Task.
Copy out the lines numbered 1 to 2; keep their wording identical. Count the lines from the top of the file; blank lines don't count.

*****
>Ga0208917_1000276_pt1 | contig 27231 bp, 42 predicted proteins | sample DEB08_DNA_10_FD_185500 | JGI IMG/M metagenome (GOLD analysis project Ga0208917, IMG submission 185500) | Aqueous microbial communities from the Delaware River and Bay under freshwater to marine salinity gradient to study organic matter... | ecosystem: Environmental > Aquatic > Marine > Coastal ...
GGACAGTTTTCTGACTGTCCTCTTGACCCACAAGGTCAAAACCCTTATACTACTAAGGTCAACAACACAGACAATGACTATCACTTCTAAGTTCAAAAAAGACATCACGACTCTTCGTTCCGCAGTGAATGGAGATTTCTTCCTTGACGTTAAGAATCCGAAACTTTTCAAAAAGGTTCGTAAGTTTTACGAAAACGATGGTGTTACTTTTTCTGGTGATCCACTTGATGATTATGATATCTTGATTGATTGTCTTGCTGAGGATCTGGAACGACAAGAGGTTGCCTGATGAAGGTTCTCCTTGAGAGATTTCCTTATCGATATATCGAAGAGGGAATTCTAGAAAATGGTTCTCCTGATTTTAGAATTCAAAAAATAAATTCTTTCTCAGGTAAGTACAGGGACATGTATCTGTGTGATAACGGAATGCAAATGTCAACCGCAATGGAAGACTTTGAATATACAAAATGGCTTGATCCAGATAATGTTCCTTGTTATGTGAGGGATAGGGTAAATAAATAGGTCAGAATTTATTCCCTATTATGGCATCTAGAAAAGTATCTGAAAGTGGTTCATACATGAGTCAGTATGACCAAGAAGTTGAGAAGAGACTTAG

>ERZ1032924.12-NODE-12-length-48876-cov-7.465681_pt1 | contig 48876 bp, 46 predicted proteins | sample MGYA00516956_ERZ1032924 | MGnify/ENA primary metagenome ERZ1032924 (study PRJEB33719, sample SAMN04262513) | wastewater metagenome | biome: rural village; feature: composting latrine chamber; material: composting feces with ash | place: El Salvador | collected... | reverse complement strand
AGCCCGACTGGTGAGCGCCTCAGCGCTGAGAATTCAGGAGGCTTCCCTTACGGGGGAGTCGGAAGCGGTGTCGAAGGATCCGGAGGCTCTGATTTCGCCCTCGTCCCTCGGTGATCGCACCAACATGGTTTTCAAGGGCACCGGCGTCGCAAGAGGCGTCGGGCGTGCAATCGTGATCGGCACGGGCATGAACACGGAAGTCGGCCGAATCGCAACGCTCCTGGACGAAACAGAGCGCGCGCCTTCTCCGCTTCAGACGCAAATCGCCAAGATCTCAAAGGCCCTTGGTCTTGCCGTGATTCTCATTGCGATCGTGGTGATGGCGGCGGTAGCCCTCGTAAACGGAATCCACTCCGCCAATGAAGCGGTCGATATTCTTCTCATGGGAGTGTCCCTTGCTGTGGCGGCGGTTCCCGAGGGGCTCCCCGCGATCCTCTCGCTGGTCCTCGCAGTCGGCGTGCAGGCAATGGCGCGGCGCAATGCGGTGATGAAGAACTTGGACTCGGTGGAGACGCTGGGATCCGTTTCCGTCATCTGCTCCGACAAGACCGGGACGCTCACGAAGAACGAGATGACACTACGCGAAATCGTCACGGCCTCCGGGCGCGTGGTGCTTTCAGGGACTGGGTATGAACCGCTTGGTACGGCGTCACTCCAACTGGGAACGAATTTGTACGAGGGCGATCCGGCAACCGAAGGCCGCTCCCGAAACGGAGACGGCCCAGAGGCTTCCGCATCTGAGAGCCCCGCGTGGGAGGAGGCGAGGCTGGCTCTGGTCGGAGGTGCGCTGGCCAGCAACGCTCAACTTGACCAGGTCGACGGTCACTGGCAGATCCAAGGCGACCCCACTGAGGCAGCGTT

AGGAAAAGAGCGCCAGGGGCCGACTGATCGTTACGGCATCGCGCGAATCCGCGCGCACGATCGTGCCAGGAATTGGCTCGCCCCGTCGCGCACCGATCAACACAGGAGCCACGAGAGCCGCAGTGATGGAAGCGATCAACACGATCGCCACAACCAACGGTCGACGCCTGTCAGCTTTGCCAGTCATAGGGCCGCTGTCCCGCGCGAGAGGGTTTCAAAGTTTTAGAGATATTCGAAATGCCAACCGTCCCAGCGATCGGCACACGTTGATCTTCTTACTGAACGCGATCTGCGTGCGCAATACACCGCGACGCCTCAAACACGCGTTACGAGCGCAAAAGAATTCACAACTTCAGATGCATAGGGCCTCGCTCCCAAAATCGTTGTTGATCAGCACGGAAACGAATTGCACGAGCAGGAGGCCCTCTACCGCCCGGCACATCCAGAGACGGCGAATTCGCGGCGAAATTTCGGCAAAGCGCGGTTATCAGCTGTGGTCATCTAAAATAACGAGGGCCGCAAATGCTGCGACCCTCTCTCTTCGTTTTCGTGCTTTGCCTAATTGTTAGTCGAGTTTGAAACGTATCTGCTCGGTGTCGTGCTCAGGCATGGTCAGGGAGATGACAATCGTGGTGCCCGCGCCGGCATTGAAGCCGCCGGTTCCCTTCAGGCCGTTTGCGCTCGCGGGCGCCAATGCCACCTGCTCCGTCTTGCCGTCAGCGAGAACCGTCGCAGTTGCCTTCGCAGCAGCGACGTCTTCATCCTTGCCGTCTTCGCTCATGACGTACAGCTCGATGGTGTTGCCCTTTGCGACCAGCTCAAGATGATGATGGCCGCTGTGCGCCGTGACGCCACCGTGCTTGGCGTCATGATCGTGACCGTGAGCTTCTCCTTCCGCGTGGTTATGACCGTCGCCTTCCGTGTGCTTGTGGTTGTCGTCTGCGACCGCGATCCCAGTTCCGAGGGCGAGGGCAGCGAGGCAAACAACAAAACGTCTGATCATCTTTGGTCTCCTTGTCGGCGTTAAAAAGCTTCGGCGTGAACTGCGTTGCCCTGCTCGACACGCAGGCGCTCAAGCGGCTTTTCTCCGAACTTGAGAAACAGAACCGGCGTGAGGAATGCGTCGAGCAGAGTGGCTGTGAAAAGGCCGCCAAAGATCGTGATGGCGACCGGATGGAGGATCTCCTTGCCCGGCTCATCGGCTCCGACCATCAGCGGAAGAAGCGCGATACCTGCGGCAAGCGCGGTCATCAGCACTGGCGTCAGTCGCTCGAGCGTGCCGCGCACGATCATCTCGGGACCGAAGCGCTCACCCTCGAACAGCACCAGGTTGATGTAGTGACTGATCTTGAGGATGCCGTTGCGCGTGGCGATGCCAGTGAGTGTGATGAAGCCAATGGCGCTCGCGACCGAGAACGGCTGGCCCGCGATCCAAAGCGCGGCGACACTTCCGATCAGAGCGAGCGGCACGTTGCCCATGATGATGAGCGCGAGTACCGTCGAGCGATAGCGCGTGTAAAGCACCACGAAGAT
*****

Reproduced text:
>Ga0208917_1000276_pt1 | contig 27231 bp, 42 predicted proteins | sample DEB08_DNA_10_FD_185500 | JGI IMG/M metagenome (GOLD analysis project Ga0208917, IMG submission 185500) | Aqueous microbial communities from the Delaware River and Bay under freshwater to marine salinity gradient to study organic matter... | ecosystem: Environmental > Aquatic > Marine > Coastal ...
GGACAGTTTTCTGACTGTCCTCTTGACCCACAAGGTCAAAACCCTTATACTACTAAGGTCAACAACACAGACAATGACTATCACTTCTAAGTTCAAAAAAGACATCACGACTCTTCGTTCCGCAGTGAATGGAGATTTCTTCCTTGACGTTAAGAATCCGAAACTTTTCAAAAAGGTTCGTAAGTTTTACGAAAACGATGGTGTTACTTTTTCTGGTGATCCACTTGATGATTATGATATCTTGATTGATTGTCTTGCTGAGGATCTGGAACGACAAGAGGTTGCCTGATGAAGGTTCTCCTTGAGAGATTTCCTTATCGATATATCGAAGAGGGAATTCTAGAAAATGGTTCTCCTGATTTTAGAATTCAAAAAATAAATTCTTTCTCAGGTAAGTACAGGGACATGTATCTGTGTGATAACGGAATGCAAATGTCAACCGCAATGGAAGACTTTGAATATACAAAATGGCTTGATCCAGATAATGTTCCTTGTTATGTGAGGGATAGGGTAAATAAATAGGTCAGAATTTATTCCCTATTATGGCATCTAGAAAAGTATCTGAAAGTGGTTCATACATGAGTCAGTATGACCAAGAAGTTGAGAAGAGACTTAG